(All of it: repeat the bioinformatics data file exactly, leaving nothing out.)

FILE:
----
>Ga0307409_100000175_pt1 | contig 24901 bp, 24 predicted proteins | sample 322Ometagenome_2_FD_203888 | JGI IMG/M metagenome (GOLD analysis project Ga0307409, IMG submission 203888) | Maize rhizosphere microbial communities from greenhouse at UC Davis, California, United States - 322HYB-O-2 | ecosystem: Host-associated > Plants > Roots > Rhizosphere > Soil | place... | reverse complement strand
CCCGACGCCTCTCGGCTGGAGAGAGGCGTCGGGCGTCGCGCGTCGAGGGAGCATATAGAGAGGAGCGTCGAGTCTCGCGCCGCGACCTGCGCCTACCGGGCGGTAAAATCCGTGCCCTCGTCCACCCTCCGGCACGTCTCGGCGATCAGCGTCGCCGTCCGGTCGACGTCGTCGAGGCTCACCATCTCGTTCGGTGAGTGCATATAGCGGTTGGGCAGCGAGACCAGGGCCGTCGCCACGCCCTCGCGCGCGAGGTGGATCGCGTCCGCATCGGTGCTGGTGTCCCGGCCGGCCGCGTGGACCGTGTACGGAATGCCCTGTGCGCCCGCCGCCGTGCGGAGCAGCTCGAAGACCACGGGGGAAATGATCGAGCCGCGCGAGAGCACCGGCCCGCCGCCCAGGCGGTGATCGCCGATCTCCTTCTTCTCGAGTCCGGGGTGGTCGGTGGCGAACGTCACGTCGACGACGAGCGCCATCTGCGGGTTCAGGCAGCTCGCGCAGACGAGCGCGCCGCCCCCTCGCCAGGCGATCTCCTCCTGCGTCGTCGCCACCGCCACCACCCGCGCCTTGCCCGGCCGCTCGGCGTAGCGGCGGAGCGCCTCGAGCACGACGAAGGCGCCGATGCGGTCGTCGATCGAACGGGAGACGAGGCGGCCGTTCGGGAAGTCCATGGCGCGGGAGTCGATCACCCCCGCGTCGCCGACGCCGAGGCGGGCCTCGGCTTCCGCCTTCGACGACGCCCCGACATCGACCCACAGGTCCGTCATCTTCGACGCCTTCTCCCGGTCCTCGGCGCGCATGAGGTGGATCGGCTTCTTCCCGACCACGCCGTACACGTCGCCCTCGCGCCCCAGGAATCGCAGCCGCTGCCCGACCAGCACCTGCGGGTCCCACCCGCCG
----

>Ga0307409_100000175_pt1 | contig 24901 bp, 24 predicted proteins | sample 322Ometagenome_2_FD_203888 | JGI IMG/M metagenome (GOLD analysis project Ga0307409, IMG submission 203888) | Maize rhizosphere microbial communities from greenhouse at UC Davis, California, United States - 322HYB-O-2 | ecosystem: Host-associated > Plants > Roots > Rhizosphere > Soil | place... | reverse complement strand
CCCGACGCCTCTCGGCTGGAGAGAGGCGTCGGGCGTCGCGCGTCGAGGGAGCATATAGAGAGGAGCGTCGAGTCTCGCGCCGCGACCTGCGCCTACCGGGCGGTAAAATCCGTGCCCTCGTCCACCCTCCGGCACGTCTCGGCGATCAGCGTCGCCGTCCGGTCGACGTCGTCGAGGCTCACCATCTCGTTCGGTGAGTGCATATAGCGGTTGGGCAGCGAGACCAGGGCCGTCGCCACGCCCTCGCGCGCGAGGTGGATCGCGTCCGCATCGGTGCTGGTGTCCCGGCCGGCCGCGTGGACCGTGTACGGAATGCCCTGTGCGCCCGCCGCCGTGCGGAGCAGCTCGAAGACCACGGGGGAAATGATCGAGCCGCGCGAGAGCACCGGCCCGCCGCCCAGGCGGTGATCGCCGATCTCCTTCTTCTCGAGTCCGGGGTGGTCGGTGGCGAACGTCACGTCGACGACGAGCGCCATCTGCGGGTTCAGGCAGCTCGCGCAGACGAGCGCGCCGCCCCCTCGCCAGGCGATCTCCTCCTGCGTCGTCGCCACCGCCACCACCCGCGCCTTGCCCGGCCGCTCGGCGTAGCGGCGGAGCGCCTCGAGCACGACGAAGGCGCCGATGCGGTCGTCGATCGAACGGGAGACGAGGCGGCCGTTCGGGAAGTCCATGGCGCGGGAGTCGATCACCCCCGCGTCGCCGACGCCGAGGCGGGCCTCGGCTTCCGCCTTCGACGACGCCCCGACATCGACCCACAGGTCCGTCATCTTCGACGCCTTCTCCCGGTCCTCGGCGCGCATGAGGTGGATCGGCTTCTTCCCGACCACGCCGTACACGTCGCCCTCGCGCCCCAGGAATCGCAGCCGCTGCCCGACCAGCACCTGCGGGTCCCACCCGCCG